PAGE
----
Friends plan lavish puppy showers to welcome my new arrivals; jubilant birthday parties and festive holiday celebrations naturally follow in time. The little ones love to get special treats and toys, and, like any kid, delight in pulling on ribbons and opening gifts as well. Even when traveling on assignment, I find myself one of the 40 percent of pet owners who, says the AKC, call home to talk to their fur kids. I also seek out pet boutiques so I can bring home a special treat, even though they have a nursery with dozens of squeakies and stuffed animals not unlike those I collected as a child. Each has an extensive wardrobe, too, including sweaters, raincoat, boots, sun visor and life jacket for boating.
I feel a little like the Pied Piper when I’m in an airport — a fur kid is a magnet. Human kids run up to ask name and age, and whether they can pet him. But I’m amazed at how many parents ask, as if of a wind-up toy, “How much did he cost?” There’s only one answer: “He’s priceless.”
When I must leave them “home alone” I rely on Animal Planet, their favorite TV network, to entertain them. There’s debate about whether dogs have the visual acuity to make sense of the pixels in a television picture; new research in Australia says some breeds do, others don’t. But all dogs like to hang out where their favorite people are, and often that’s in front of the TV. Which doesn’t quite explain why, lest I forget on my way out, Campari sits in front of the TV persistently barking until it magically goes on.
He’s my latest. And he came to me far sooner than I expected because of the death of another, Amaretto.
I was devastated when at age 2, Amaretto, a seemingly healthy pup and Cappuccino’s “grandson,” was discovered to have a serious health problem. While playing with the other “fur kids,” on several occasions he dropped to the floor unconscious.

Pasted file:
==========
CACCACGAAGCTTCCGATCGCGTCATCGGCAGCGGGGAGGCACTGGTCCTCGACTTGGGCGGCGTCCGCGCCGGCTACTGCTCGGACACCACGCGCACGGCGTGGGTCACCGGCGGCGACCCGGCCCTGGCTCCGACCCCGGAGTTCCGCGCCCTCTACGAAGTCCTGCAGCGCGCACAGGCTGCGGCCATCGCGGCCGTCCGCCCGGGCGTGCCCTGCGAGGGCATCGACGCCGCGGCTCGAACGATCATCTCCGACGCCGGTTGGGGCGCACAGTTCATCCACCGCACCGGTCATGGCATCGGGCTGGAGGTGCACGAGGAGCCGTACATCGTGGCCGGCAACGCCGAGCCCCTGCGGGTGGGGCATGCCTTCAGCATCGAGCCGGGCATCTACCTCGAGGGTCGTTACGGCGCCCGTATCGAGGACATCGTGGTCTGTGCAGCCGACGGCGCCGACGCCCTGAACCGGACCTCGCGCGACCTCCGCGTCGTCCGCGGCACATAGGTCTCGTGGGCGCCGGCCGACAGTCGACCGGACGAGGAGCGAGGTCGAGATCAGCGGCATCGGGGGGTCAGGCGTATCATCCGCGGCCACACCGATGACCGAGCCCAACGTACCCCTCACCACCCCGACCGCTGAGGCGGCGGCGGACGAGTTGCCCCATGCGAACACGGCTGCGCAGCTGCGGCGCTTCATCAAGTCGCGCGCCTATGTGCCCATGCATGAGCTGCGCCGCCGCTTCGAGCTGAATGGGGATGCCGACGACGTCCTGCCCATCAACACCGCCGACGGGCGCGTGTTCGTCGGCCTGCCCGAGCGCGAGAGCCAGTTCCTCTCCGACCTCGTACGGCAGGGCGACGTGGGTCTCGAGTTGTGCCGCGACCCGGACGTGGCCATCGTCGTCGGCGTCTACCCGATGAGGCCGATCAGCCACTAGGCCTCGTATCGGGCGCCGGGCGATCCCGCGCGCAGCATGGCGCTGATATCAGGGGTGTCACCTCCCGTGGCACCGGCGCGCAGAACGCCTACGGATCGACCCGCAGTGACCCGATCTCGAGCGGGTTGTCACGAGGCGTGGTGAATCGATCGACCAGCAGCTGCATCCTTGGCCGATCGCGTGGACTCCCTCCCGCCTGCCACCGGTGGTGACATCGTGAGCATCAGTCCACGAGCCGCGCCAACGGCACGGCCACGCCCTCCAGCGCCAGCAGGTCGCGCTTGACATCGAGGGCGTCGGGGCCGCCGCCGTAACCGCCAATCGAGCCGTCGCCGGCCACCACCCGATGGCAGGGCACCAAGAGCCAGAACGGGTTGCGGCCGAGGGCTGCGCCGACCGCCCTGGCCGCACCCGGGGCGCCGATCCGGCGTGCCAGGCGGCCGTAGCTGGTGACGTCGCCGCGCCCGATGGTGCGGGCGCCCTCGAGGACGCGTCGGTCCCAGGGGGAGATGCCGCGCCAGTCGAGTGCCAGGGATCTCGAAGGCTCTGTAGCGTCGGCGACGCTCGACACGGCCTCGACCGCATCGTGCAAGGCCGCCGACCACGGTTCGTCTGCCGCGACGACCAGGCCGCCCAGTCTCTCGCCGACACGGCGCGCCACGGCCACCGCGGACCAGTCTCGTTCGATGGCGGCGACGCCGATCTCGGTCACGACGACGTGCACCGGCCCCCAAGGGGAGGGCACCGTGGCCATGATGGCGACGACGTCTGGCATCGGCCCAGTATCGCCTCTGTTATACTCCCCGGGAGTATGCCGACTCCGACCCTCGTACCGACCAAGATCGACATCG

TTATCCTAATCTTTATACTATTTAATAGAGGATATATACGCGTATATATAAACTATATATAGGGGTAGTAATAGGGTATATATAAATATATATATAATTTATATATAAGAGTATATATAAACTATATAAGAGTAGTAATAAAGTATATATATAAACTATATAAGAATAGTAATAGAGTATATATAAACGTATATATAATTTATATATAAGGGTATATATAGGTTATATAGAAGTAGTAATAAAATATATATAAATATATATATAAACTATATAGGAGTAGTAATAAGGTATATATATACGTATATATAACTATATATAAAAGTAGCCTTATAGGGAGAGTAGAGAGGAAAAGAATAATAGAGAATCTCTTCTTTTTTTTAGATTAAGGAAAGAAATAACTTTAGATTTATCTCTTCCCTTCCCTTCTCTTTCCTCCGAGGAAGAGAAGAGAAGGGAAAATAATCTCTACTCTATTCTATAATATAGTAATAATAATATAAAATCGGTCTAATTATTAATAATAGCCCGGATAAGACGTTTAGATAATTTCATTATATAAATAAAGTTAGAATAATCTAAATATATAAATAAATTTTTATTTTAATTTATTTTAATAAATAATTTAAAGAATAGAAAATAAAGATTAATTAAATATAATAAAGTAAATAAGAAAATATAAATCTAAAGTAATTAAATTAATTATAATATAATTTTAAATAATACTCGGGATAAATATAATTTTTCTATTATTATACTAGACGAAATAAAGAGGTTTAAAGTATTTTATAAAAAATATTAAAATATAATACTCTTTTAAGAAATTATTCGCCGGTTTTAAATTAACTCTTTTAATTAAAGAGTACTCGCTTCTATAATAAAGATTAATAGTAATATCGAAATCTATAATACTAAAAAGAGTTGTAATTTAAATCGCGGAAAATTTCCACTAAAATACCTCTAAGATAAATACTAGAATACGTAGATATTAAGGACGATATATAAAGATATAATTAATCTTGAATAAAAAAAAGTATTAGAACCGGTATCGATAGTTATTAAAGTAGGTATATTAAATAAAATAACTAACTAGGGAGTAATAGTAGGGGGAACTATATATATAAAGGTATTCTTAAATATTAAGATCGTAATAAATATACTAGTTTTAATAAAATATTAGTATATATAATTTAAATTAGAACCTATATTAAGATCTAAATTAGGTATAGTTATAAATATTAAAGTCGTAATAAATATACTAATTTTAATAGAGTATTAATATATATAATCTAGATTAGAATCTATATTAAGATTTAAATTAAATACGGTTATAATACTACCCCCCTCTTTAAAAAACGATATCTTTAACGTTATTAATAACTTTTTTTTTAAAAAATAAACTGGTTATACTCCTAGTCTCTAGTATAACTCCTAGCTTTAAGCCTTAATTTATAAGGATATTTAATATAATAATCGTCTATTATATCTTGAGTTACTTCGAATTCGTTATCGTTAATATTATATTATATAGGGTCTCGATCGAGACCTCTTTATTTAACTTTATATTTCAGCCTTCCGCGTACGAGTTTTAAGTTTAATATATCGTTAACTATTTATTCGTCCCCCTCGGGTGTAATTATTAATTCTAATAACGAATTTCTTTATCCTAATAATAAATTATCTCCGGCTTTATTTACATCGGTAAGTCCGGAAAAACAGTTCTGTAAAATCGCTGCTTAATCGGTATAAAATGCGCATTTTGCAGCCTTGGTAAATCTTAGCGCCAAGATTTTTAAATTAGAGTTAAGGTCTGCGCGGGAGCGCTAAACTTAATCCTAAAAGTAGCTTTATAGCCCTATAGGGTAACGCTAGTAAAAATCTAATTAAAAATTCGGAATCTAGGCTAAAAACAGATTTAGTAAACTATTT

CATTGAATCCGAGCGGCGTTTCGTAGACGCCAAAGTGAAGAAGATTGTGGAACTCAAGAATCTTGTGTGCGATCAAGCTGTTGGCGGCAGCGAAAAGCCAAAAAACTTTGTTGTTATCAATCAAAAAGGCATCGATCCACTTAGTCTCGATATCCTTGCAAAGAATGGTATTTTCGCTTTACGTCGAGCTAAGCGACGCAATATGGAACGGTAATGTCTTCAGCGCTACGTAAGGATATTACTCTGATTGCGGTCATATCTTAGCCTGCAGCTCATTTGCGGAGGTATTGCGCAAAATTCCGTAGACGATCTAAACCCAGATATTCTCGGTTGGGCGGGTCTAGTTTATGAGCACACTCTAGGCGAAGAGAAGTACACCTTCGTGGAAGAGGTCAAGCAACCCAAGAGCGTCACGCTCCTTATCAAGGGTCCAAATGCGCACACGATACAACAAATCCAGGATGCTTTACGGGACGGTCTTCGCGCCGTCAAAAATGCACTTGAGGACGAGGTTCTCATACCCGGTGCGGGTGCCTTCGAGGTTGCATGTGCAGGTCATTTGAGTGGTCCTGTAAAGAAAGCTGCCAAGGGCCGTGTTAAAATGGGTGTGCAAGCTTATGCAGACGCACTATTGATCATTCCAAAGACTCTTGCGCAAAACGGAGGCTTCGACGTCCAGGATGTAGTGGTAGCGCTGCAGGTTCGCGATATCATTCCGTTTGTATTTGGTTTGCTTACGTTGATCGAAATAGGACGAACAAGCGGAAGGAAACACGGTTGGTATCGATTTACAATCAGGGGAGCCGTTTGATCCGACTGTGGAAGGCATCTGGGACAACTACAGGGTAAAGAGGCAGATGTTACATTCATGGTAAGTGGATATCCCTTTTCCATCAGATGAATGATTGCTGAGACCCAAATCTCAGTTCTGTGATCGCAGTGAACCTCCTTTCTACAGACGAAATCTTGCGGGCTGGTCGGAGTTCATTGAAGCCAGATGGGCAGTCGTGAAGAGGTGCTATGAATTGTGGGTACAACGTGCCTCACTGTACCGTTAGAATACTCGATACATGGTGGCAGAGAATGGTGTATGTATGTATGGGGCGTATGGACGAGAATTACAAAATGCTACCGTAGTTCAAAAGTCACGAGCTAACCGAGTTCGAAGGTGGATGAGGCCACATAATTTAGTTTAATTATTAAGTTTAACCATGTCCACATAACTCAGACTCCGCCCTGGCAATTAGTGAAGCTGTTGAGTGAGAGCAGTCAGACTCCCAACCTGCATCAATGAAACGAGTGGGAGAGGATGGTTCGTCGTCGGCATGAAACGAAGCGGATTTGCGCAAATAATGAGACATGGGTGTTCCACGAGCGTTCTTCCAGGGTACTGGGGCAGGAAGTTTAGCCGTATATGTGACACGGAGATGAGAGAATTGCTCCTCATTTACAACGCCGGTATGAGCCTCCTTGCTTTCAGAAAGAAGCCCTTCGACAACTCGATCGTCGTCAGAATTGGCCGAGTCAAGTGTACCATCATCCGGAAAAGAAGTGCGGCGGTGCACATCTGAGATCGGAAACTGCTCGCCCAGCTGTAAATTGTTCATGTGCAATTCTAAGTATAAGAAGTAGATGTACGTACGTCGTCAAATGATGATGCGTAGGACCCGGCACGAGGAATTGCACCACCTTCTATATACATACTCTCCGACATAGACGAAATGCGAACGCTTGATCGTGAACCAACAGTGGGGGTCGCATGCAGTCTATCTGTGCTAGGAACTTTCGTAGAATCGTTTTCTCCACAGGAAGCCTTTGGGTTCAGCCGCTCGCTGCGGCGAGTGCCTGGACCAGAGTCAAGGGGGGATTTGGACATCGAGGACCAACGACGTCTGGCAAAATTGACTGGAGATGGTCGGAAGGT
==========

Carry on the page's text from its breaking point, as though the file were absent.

Beginning in puppyhood, I’ve taken each of my kids to Dr. Lee Morgan of Georgetown Veterinary Hospital, their personal veterinarian, for regular checkups and when they’re just not feeling right. He examines them, administers treatment as necessary and reassures me. All of my kids have health insurance. Since I want them to live long and healthy lives, I would never skimp on treatment regardless of cost.
And there was a serious cost with Amaretto. Each time he went into spontaneous shock, I put my life on hold and frantically rushed him to the pet emergency room, where he was given oxygen, IV fluids, X-rays and blood tests. That’s where the saga of veterinary visits to specialists throughout the country began. He was given diagnostic tests and treatment that resembled both in cost (almost $2,000) and in service what is available to full-fledged humans. Finally, Morgan confirmed through a special blood test a severe case of von Willebrand’s disease, a genetic clotting disorder that is rare in toy poodles. It’s similar to hemophilia in humans; Amaretto was missing a substance that helped the platelets form clots. Any minor injury could be life-threatening. A simple bruise could cause him to bleed to death.